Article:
Open Source Eclipse Turns 10: Mike Milinkovich Looks Back at a 'Novel Idea'
Eclipse Foundation Executive Director Mike Milinkovich shares with ADT how revolutionary open sourcing Eclipse was back in 2001, the success of Eclipse since and the impact the Eclipse project has had for the open source community in general.
It's hard to believe, but it has been a decade since the Eclipse platform was first made available under an open source software license. In November 2001, IBM open sourced an internal project focused on creating a common component framework for developers (and coughed up $40 million to get the ball rolling).
Of course, nothing was harder to believe back in 2001 than the idea that Big Blue would really let the code go with no strings attached. Skepticism was widespread until the Eclipse Foundation was created in January 2004. Even then, it wasn't until major IBM competitors, including BEA and Borland, signed up as strategic Foundation members that those worries were truly put to rest. Mike Milinkovich came on board as the Foundation's executive director that year. He was the first to take on the job and he's been at it ever since.
"You've got to give IBM a lot of credit," Milinkovich told me. "The Eclipse Foundation is a truly independent organization with a vendor-neutral governance model. And that has made all the difference."
The core team that developed Eclipse within IBM was actually acquired by the company when it bought Object Technology International (OTI) in 1996. OTI was the company behind the VisualAge IDEs for the Smalltalk and Java. So it's not surprising that the first killer Eclipse app was its Java IDE. To this day, when someone says "Eclipse," it's very often in that context. The Eclipse IDE rolled into a highly fragmented dev tools market and flattened it considerably almost overnight. The Foundation now claims about 65 percent of the Java IDE market, with more than 6 million users. The Foundation also argues that the consolidation of that market has been instrumental in the worldwide success and adoption of Java itself.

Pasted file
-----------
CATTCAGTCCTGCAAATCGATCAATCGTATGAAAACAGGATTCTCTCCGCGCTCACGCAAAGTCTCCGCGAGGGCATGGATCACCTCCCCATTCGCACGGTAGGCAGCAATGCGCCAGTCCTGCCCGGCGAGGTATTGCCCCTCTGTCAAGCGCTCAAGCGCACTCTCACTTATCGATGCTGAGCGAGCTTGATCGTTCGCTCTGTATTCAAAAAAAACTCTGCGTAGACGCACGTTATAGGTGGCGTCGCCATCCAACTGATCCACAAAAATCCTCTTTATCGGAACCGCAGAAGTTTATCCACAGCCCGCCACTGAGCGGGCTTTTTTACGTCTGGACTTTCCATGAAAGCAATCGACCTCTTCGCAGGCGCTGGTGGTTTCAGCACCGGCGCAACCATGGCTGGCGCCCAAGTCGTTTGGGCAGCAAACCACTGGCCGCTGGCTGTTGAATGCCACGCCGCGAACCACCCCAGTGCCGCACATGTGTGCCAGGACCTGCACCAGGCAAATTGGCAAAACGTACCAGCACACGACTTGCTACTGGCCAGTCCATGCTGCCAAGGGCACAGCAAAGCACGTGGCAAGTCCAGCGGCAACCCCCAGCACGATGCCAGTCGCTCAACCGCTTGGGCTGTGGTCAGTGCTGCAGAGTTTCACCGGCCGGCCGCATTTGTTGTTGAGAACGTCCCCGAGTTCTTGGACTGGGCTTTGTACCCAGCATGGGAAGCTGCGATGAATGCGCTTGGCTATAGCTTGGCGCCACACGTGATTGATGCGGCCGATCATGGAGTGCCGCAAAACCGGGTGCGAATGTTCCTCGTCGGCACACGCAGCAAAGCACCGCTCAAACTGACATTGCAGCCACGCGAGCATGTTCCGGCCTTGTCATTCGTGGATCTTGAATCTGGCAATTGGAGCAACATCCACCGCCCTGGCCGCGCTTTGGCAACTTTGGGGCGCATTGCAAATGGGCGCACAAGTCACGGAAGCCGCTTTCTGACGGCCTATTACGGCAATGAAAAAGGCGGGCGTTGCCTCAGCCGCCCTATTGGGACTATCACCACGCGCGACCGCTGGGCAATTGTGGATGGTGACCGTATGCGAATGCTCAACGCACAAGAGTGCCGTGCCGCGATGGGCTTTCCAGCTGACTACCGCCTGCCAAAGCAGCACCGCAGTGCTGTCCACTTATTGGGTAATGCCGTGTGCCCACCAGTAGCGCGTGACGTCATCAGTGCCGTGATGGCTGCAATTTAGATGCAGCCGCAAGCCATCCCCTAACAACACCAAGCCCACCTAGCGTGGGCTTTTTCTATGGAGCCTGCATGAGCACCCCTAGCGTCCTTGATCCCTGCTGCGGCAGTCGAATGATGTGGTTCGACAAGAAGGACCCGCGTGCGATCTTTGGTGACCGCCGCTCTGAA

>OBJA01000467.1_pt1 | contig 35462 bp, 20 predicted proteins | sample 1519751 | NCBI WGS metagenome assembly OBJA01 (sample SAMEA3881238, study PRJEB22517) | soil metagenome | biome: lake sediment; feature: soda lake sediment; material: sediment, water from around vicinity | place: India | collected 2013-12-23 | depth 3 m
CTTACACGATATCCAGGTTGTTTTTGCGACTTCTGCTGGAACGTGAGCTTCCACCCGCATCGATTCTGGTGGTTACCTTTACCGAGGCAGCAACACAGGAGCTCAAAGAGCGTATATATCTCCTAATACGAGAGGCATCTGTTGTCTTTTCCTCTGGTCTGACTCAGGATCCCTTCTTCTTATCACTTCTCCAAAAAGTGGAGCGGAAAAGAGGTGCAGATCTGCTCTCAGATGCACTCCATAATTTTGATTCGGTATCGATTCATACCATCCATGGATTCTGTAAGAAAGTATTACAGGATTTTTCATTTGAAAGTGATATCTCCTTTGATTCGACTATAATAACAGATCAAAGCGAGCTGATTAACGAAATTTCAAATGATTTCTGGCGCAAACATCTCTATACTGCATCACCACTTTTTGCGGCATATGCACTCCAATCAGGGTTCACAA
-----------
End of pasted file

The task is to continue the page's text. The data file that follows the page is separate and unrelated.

"If you think about the adoption of Java over the past ten years," Milinkovich said. "Java might not have seen the same adoption rates in places like India, China, and Brazil without the availability of a really good and free IDE. Eclipse can take a lot of credit as a key enabler for the Java adoption we've seen over the past decade."
The adoption of the Eclipse Java IDE was a very bottom-up process, says Ian Skerrett, the Foundation's marketing director. Codederos embraced it from the beginning.
"When I joined the Foundation there were all these stories about developers using Eclipse when they were supposed to be using the director-level, mandated IDEs," he said. "There were stories about developers quickly switching IDEs when the director walked by. They preferred to use Eclipse even though their company had spent a lot of money on a commercial product. There was a huge gap between what development manager thought their developers were using and what developers said they were using. That gap has gone away."